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legal action clause for bylaws


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Our association has a "good name" clause in its bylaws and wants to add something to the effect that taking legal action against the club is incompatible with membership. Any thoughts on this or suggestions for language are appreciated.

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I would check with a lawyer.

For instance if someone feels that the club is violating the law and then sues, they could point to that section as proof that they club knew they were violating the law and were using that to coerce members from letting people know.

Also, My guess is that if you had this clause and someone sues, part of the lawsuit would be to invalidate that clause.

This would especially apply if the association membership was not entirely voluntary, something like a HOA or something in which their is a monopoly, like the only sports organization for a city.

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Membership, roles etc are all voluntary. In 30 years Robert's Rules (embedded in the bylaws) was all we needed to resolve any dispute. Then some new people got on the board and had a total disregard for the bylaws and the membership. We managed to vote them all out using a write-in. As a response, they brought a lawsuit against the organization, arguing that RR are just a set of debating rules, do not apply to elections! The judge didn't buy it and ruled 100% in our favor but all of this has taken time and toil.

We want them out permanently. Can we add something to the bylaws to this effect?

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Membership, roles etc are all voluntary. In 30 years Robert's Rules (embedded in the bylaws) was all we needed to resolve any dispute. Then some new people got on the board and had a total disregard for the bylaws and the membership. We managed to vote them all out using a write-in. As a response, they brought a lawsuit against the organization, arguing that RR are just a set of debating rules, do not apply to elections! The judge didn't buy it and ruled 100% in our favor but all of this has taken time and toil.

We want them out permanently. Can we add something to the bylaws to this effect?

If your bylaws don't specify how discipline is to be handled, take a look at Chapter XX of RONR, which outlines a fair trial process. Note that you might well have to amend your bylaws to ensure that they can't get back in once expelled.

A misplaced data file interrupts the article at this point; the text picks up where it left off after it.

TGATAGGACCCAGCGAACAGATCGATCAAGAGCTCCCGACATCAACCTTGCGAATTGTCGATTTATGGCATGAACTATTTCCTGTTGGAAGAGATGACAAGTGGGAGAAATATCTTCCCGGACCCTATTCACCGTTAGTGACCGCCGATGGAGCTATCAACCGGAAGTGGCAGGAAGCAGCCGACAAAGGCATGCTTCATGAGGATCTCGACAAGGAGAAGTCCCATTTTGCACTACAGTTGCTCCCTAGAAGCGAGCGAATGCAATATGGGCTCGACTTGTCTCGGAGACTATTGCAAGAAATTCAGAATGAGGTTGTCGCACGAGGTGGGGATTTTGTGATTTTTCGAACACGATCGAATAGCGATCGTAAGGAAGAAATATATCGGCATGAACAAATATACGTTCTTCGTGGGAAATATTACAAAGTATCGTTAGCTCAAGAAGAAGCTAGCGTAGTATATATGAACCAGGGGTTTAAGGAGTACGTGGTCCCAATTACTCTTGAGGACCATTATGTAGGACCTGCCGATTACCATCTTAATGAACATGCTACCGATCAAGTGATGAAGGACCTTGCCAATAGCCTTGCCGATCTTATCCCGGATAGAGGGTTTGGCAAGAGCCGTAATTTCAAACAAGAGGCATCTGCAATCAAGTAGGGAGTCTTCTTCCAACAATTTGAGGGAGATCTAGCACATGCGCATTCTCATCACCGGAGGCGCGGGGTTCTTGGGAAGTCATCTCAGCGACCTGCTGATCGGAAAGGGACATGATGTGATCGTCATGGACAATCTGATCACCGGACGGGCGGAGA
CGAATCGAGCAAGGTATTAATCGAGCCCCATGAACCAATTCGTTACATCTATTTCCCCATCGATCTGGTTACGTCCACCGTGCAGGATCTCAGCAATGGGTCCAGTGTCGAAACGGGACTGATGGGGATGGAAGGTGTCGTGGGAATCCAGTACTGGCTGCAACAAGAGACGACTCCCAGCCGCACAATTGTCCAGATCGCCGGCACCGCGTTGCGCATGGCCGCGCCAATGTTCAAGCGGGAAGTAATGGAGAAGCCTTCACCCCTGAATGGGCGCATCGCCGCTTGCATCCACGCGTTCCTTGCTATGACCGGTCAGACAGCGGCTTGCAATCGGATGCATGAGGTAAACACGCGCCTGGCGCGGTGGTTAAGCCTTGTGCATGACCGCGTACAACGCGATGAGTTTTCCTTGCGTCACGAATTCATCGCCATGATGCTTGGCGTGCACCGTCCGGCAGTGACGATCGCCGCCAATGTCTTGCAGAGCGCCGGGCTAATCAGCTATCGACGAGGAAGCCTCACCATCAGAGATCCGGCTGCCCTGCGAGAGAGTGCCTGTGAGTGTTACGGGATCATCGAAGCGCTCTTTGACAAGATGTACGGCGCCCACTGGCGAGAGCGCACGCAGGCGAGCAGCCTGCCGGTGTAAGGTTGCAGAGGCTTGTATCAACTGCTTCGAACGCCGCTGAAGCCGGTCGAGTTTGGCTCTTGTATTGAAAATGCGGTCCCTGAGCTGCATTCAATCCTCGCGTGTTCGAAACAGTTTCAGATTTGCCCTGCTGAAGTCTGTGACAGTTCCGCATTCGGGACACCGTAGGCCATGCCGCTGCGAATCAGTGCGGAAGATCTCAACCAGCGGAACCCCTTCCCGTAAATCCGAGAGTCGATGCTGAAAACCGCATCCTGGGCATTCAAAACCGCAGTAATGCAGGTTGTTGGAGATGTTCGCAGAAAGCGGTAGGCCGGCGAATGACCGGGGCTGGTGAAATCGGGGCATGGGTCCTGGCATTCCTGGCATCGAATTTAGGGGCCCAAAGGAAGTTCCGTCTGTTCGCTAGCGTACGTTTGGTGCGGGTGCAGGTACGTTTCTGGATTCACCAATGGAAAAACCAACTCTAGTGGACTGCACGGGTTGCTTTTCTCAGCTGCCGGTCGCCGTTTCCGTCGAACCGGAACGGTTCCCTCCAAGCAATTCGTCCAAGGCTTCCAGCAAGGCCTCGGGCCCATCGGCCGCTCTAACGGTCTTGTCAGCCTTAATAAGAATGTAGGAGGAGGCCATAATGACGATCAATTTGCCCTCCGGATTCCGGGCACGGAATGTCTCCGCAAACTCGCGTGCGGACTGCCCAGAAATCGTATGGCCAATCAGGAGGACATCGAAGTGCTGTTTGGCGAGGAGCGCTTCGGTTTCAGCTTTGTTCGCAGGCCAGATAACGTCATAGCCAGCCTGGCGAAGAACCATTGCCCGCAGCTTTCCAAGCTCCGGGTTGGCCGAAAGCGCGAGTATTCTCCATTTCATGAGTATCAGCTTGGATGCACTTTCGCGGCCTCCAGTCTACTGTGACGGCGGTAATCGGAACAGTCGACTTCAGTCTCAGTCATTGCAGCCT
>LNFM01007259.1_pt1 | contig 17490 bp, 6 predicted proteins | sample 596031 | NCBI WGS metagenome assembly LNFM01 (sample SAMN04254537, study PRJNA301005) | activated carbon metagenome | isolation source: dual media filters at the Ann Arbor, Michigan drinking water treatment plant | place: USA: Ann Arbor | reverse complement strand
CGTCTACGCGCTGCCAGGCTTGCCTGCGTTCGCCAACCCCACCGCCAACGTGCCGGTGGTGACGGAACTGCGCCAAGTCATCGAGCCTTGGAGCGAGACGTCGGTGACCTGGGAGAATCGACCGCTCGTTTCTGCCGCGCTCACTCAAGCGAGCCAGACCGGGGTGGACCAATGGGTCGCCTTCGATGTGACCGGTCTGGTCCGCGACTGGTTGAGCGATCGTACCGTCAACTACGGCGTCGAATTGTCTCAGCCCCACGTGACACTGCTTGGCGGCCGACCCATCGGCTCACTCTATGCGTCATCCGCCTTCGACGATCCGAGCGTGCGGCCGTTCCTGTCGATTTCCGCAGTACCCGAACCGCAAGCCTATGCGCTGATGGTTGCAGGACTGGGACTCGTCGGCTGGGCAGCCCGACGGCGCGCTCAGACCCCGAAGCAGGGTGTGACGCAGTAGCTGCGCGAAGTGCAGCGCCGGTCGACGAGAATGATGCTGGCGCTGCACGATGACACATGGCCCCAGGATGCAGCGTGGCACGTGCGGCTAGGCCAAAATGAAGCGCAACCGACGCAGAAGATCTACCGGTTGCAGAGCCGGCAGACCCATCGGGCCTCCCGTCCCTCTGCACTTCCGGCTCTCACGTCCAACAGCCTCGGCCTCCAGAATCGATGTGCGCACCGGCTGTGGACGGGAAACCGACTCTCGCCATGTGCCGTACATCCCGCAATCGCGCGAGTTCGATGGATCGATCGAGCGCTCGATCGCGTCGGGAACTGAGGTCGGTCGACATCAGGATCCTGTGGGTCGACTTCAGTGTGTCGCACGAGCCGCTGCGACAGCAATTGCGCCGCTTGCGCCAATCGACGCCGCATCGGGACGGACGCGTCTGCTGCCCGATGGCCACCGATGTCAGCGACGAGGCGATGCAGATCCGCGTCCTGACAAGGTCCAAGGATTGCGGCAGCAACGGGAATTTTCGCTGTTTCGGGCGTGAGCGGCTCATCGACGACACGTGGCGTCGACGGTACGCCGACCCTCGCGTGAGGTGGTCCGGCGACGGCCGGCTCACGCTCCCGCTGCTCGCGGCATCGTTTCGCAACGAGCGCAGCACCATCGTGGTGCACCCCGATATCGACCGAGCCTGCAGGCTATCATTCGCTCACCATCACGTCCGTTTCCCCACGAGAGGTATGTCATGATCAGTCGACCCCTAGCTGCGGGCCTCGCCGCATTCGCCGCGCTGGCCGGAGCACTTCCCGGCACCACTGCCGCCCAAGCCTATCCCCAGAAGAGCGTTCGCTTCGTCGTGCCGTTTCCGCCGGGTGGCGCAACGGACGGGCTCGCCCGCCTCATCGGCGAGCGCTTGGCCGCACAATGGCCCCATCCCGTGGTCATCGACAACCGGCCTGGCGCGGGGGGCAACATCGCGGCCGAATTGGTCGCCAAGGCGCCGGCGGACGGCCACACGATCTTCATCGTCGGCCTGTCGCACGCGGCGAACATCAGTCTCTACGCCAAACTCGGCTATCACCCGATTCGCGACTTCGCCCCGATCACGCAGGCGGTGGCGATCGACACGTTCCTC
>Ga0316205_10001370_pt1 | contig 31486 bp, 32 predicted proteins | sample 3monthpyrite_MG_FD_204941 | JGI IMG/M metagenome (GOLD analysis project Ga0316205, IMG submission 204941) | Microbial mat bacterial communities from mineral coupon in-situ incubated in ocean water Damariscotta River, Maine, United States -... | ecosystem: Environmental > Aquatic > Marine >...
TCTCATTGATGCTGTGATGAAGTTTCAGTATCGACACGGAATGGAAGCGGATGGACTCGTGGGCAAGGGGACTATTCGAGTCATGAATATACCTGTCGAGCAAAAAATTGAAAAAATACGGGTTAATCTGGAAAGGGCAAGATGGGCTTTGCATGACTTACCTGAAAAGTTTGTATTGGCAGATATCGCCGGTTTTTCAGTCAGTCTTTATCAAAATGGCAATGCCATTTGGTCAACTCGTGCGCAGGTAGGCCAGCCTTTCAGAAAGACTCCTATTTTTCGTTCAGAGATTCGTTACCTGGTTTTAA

That said, however, you absolutely can add anything to your bylaws that you'd like, within the amendment process. They're the ultimate governing authority of your organization.

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The bylaws do talk of fair hearing but the language is weak ("may be asked to resign") so in any case we will need a bylaws amendment. The question is what to propose. Ironically the only time a fair hearing was ever attempted was by the problematic board: they wanted to get rid of two board members whose only fault was dissenting and informing the membership that the board was running roughshod over our bylaws.

For a volunteer organization that has never before had a lawsuit of any type, adding a clause to the bylaws that simply makes a lawsuit incompatible with membership would seem to be a good solution, not least because it would be a membership-wide decision. Like Robert pointed out, if, down the road, someone sued and was in the right, a court is already involved and I imagine the court ruling could reinstate the membership. Am I missing something?

As for language perhaps: "taking legal action against the club is incompatible with membership."

Again, any thoughts on this are most appreciated.

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For a volunteer organization that has never before had a lawsuit of any type, adding a clause to the bylaws that simply makes a lawsuit incompatible with membership would seem to be a good solution, not least because it would be a membership-wide decision. Like Robert pointed out, if, down the road, someone sued and was in the right, a court is already involved and I imagine the court ruling could reinstate the membership. Am I missing something?

Yes, you're missing consulting an attorney.

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As a rule of thumb, creating a bylaw to try and back into a solution to a problem is usually a bad idea, as years down the road people will forget the reason for the bylaw and will question it.

It could be argued that a new bylaw that says filing lawsuits against the organization would not apply to these folks, since they are no longer filing lawsuits.

Also creating a rule to punish a past action that was not previously included is questionable.

It sounds like you have some members that you want to expel for reason. The lawsuit part is just a symptom.

I would simply beef up the part on expulsion and fair hearing and be done.

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